Bosses: The stage-end bosses are gigantic, and the battles epic. Bosses have multiple weak points, and their attacks will evolve during the course of battle as they take damage. The first stage boss, for example, will begin by pelting you with bullets from its cannons. Take out those cannons, and the boss will begin launching missiles at you, then fling a part of its body at you, and will finally unleash a massive laser blast that consumes the center third of the screen. It’s a difficult fight to win without using continues, and it’s only the first of many challenging encounters to come! In a nice artistic touch, bosses are typically tied into the background in some way, emphasizing the point that detail has been paid to the overall stage design, and that the stages are not merely generic backdrops for the action.

OpenFeint Integration: Thirty-five achievements, plus global leaderboards for each of the game’s three difficulty levels make a great game even better. Kindly keeps track of your personal best score, as well as ranking you against others. I’m currently ranked 14 in Normal mode, which only tells me there are not enough people playing this game.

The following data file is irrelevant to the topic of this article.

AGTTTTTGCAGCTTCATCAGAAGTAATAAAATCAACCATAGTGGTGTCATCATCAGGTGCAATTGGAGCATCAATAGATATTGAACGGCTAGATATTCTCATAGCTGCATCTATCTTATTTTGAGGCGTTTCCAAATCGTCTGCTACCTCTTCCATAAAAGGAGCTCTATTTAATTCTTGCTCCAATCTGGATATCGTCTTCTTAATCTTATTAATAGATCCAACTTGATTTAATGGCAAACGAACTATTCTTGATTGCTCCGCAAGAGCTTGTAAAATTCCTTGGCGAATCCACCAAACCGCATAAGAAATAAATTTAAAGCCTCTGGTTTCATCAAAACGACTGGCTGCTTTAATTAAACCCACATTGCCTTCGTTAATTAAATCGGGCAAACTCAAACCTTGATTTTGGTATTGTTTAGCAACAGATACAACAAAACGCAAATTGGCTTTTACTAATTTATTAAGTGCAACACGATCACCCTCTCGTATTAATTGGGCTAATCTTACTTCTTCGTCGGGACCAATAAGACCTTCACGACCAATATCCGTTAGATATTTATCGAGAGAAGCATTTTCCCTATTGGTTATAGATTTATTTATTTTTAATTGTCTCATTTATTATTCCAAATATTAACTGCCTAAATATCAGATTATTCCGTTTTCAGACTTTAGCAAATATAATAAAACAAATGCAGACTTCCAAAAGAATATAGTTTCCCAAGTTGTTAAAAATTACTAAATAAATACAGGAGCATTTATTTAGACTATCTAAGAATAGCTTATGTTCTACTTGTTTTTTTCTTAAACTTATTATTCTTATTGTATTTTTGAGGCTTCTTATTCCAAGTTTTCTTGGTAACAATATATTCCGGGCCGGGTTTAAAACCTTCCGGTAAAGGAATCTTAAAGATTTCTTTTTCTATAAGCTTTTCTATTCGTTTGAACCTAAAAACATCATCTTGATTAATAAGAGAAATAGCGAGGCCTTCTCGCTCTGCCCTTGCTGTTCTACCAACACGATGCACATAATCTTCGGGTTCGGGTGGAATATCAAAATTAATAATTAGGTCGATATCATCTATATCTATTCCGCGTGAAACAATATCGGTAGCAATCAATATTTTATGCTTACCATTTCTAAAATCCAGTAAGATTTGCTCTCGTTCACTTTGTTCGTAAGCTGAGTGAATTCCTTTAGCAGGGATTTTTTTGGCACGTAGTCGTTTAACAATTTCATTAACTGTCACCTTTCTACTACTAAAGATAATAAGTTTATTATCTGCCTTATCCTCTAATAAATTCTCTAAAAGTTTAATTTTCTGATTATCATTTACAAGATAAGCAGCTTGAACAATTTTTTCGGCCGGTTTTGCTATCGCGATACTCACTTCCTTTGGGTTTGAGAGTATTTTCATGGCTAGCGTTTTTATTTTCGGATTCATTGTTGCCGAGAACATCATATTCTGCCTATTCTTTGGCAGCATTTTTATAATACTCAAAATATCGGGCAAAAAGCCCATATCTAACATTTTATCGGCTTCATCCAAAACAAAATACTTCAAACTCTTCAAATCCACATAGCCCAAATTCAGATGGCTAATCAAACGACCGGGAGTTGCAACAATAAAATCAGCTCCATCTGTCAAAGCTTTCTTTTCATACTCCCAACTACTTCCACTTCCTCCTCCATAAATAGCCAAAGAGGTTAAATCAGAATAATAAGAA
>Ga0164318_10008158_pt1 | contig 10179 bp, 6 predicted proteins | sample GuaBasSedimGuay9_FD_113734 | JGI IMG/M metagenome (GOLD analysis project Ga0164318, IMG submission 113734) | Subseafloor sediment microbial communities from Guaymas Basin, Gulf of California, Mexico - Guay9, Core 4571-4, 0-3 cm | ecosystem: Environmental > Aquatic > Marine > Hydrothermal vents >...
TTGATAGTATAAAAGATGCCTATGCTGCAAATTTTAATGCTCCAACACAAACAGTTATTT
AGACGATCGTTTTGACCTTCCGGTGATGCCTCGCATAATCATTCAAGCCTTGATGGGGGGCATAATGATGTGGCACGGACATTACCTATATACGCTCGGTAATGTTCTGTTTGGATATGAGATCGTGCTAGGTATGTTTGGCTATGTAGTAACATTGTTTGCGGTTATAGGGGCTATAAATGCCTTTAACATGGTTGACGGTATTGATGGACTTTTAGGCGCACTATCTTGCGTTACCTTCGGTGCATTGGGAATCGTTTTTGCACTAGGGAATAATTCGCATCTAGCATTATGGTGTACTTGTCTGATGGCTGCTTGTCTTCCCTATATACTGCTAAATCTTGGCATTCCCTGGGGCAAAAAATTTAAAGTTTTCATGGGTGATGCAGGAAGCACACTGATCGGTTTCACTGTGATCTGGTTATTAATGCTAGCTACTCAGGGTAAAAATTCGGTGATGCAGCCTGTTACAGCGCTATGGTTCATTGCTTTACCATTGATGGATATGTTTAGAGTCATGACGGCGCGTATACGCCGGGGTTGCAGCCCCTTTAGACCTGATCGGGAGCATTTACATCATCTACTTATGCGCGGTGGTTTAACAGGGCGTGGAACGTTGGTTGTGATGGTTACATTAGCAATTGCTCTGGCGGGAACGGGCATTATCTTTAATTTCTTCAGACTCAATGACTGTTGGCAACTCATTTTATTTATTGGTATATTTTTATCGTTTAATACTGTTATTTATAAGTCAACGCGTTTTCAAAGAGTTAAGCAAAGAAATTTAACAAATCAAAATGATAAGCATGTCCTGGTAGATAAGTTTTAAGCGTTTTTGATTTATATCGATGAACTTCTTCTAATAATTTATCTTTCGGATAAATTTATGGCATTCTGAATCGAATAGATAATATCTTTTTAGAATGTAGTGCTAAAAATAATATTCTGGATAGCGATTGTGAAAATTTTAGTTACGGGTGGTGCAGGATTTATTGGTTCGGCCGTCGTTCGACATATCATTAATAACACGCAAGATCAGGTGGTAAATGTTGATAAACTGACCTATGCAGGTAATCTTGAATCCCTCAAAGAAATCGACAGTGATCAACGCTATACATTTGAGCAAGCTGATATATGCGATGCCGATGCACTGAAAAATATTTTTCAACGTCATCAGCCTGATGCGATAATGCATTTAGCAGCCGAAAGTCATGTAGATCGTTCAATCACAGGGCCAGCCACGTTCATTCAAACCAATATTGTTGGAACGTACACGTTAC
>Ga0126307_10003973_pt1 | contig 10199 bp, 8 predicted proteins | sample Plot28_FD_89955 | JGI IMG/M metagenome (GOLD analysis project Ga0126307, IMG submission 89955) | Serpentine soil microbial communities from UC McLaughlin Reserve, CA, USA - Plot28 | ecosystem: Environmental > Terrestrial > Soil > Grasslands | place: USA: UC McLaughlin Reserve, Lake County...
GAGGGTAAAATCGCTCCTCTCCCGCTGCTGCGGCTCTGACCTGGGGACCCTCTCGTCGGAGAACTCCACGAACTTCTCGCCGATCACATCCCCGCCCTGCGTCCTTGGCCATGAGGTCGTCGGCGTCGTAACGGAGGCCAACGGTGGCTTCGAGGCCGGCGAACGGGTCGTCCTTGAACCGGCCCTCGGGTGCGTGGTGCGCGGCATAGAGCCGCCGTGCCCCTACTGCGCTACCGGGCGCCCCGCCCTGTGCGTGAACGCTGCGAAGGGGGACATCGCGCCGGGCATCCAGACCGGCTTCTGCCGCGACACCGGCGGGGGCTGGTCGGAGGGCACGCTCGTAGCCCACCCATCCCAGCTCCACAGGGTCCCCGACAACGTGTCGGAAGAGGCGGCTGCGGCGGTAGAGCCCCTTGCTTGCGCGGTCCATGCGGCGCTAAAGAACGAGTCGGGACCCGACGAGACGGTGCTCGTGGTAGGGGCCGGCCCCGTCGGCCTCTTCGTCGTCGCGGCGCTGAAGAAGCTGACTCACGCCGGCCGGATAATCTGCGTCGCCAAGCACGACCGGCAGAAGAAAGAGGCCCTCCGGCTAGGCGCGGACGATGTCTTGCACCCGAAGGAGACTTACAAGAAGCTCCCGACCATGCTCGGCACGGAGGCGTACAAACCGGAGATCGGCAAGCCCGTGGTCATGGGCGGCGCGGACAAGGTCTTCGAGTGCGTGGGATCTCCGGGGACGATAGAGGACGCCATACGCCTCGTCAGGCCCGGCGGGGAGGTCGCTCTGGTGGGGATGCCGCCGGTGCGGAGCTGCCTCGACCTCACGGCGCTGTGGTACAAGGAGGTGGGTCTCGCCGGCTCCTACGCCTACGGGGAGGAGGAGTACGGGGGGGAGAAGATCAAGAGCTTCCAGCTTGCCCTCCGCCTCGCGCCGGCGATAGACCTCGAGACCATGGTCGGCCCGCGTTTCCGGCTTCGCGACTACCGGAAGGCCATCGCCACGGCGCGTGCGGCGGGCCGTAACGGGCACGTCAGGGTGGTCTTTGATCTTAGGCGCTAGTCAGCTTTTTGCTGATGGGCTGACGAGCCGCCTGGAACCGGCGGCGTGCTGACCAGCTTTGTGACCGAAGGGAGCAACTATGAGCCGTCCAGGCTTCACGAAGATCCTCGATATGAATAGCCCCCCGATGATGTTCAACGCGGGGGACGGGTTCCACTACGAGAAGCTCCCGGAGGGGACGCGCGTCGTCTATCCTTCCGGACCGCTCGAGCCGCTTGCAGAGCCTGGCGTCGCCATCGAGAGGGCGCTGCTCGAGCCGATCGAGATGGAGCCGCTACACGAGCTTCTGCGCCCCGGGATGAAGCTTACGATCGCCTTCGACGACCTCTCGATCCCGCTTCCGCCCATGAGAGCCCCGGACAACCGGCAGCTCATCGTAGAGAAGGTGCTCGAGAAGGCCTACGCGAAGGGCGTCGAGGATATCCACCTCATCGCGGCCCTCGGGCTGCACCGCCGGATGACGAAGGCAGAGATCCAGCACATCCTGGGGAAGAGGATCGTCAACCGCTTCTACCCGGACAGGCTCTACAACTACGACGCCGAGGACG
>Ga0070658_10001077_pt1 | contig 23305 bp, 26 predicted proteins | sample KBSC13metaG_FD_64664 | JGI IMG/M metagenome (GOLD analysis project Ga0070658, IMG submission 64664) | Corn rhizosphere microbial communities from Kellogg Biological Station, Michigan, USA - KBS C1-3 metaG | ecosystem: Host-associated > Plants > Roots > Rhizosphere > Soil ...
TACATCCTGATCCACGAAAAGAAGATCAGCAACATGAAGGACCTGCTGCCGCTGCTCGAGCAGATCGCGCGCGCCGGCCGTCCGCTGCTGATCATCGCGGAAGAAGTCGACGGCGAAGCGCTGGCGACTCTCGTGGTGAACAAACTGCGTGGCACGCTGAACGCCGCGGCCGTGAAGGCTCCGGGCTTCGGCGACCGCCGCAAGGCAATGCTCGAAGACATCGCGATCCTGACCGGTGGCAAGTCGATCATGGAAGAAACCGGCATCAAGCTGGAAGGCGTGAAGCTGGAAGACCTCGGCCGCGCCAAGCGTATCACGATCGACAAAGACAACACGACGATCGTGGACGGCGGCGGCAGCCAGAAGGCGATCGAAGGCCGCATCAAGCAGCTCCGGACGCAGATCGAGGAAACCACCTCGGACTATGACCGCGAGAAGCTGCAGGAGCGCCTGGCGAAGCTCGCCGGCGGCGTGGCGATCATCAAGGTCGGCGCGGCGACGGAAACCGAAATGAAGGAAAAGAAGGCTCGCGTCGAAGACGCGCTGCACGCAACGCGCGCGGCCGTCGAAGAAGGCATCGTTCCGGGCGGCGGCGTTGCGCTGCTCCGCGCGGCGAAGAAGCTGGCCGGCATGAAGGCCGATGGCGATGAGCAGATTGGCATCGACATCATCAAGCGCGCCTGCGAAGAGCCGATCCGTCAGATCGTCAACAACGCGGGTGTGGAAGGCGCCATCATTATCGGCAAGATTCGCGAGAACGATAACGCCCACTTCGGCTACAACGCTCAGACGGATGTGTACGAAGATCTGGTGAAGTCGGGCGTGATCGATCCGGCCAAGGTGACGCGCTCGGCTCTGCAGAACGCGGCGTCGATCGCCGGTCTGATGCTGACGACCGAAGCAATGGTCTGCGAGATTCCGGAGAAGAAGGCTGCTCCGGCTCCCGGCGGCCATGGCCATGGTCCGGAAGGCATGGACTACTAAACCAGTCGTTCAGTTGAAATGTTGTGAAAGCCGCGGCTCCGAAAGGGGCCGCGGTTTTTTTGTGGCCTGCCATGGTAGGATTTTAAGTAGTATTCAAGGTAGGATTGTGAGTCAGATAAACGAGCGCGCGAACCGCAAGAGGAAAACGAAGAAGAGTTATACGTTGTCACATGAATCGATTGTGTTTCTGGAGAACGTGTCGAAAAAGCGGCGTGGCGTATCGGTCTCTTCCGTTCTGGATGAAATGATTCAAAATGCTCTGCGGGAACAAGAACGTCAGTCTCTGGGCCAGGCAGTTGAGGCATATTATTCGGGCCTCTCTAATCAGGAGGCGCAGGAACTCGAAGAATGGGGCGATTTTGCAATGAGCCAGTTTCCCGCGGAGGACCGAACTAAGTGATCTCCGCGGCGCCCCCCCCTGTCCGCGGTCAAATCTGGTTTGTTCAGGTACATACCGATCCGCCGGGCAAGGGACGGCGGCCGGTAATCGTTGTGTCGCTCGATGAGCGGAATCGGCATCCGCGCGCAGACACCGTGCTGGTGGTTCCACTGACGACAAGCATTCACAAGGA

N/A: Bunz Fighter covers its bases well, leaving little, if anything, to complain about. The game is beautiful to behold, with responsive controls, impressive battles and interesting locations. Hardcore gamers will need to hone their skills to win highscores, while casual players will be able to enjoy the game on their own terms using continues. What’s not to like? I could maybe complain about the “Set” button that allows you to access the menu from in-game, but that would just be nit-picking …

Bunz Fighter caters to all types of gamer, allowing each player to play on their own terms and to set their own goals, whether gunning for highscores or just looking for a good time. It’s a vertical shooter of breathtaking beauty, featuring an original soundtrack, versatile weaponry, vast customization options for everything from control methods to graphical effects, and epic space battles against larger-than-life opponents. Any shooter fan would be remiss in not playing this game or, at the very least, sampling the free Bunz Fighter Lite.

Bunz Fighter is an underdog deserving to be at the head of the pack, and the best vertical shooter I’ve played since Space Invaders Infinity Gene.

Bunz Fighter ( $1.99 / Free ), by Bunz Software Development, was reviewed on an iPhone 3G at version 1.1.

Icarus-X Review: High on polish, short on personality

The vertical shooter is becoming a well-worn staple of the app store and for every worthy entry to the genre, a multitude of disposable titles conspire to bury them. One of the newer and more notable vertical shooters is The Quadsphere‘s Icarus-X.

While many vertical shooters choose to be retro, Icarus-X embraces modern presentation with fluid 3D graphics and vivid colors. And despite packing such visual muscle, the game plays well even on older devices like my iPhone 3G, even when the screen is full of bullets and enemy ships.